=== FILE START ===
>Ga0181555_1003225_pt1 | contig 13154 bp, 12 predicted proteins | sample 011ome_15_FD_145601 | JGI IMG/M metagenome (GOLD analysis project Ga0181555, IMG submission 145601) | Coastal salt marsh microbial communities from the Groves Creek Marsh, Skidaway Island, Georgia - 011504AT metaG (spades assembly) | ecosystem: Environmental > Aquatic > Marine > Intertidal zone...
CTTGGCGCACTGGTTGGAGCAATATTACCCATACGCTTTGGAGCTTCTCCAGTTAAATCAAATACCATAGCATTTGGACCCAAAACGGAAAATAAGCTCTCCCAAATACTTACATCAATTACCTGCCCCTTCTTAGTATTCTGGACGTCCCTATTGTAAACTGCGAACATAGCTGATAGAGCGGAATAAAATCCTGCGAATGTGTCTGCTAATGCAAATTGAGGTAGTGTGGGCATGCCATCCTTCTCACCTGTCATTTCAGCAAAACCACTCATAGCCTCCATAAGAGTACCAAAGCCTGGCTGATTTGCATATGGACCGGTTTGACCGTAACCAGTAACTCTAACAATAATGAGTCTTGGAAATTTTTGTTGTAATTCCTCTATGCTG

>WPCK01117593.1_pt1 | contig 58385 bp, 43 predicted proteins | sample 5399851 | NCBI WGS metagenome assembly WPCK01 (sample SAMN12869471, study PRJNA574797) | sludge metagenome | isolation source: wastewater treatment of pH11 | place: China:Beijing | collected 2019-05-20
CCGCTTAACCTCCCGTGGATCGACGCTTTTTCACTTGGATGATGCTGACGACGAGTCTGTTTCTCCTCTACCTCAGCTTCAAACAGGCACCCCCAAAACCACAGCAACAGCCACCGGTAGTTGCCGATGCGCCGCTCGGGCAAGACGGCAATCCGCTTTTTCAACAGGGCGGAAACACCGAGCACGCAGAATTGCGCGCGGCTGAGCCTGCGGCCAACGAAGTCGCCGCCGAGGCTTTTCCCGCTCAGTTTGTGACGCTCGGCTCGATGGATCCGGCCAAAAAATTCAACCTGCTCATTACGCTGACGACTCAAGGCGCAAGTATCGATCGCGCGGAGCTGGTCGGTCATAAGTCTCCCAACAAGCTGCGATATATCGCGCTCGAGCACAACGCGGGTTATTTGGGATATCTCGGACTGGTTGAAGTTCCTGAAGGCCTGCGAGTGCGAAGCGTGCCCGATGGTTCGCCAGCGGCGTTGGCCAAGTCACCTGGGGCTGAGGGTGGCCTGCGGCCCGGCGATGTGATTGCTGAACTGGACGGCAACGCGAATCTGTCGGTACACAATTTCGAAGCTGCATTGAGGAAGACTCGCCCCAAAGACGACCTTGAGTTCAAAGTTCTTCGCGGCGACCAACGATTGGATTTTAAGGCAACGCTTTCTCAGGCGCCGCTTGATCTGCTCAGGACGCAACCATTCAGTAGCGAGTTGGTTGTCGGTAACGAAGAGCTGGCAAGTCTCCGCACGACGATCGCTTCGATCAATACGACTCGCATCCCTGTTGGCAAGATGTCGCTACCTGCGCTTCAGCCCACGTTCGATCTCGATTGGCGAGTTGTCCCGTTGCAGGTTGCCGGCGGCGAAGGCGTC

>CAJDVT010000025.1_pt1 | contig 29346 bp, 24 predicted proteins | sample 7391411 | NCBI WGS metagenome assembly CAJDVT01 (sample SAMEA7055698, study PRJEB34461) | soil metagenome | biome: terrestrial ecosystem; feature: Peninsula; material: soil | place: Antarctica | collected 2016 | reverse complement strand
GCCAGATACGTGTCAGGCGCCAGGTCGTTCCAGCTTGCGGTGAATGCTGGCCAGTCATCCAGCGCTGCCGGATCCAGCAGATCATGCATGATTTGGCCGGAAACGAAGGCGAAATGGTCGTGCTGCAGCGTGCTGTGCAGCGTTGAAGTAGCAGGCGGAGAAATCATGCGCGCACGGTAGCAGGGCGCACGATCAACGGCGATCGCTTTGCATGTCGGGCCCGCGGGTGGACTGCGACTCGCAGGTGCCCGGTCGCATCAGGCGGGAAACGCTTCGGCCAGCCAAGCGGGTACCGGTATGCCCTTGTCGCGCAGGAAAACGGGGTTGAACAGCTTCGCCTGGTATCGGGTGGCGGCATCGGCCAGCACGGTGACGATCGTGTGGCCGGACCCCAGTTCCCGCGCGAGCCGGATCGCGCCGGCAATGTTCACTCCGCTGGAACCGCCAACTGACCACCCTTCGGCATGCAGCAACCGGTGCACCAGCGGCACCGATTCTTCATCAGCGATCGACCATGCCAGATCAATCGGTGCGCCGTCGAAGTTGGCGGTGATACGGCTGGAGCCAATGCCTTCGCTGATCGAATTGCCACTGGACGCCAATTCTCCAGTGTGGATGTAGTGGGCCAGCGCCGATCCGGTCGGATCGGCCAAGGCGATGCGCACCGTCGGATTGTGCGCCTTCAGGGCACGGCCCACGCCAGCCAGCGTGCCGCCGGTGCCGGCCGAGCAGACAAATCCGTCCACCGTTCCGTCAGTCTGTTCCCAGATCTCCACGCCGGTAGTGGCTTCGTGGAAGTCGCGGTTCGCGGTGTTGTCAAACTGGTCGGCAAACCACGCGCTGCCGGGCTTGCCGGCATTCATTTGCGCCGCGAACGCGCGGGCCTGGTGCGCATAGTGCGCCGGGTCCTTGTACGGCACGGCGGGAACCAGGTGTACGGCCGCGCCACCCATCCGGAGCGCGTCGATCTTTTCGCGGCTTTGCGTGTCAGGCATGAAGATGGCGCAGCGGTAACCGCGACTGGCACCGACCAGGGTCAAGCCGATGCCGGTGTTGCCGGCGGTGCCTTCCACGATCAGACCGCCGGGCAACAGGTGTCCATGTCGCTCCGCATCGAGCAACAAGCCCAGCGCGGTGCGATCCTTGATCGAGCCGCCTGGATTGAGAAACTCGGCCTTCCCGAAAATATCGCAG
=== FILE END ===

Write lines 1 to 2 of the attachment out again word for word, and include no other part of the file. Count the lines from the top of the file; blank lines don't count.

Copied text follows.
>Ga0181555_1003225_pt1 | contig 13154 bp, 12 predicted proteins | sample 011ome_15_FD_145601 | JGI IMG/M metagenome (GOLD analysis project Ga0181555, IMG submission 145601) | Coastal salt marsh microbial communities from the Groves Creek Marsh, Skidaway Island, Georgia - 011504AT metaG (spades assembly) | ecosystem: Environmental > Aquatic > Marine > Intertidal zone...
CTTGGCGCACTGGTTGGAGCAATATTACCCATACGCTTTGGAGCTTCTCCAGTTAAATCAAATACCATAGCATTTGGACCCAAAACGGAAAATAAGCTCTCCCAAATACTTACATCAATTACCTGCCCCTTCTTAGTATTCTGGACGTCCCTATTGTAAACTGCGAACATAGCTGATAGAGCGGAATAAAATCCTGCGAATGTGTCTGCTAATGCAAATTGAGGTAGTGTGGGCATGCCATCCTTCTCACCTGTCATTTCAGCAAAACCACTCATAGCCTCCATAAGAGTACCAAAGCCTGGCTGATTTGCATATGGACCGGTTTGACCGTAACCAGTAACTCTAACAATAATGAGTCTTGGAAATTTTTGTTGTAATTCCTCTATGCTG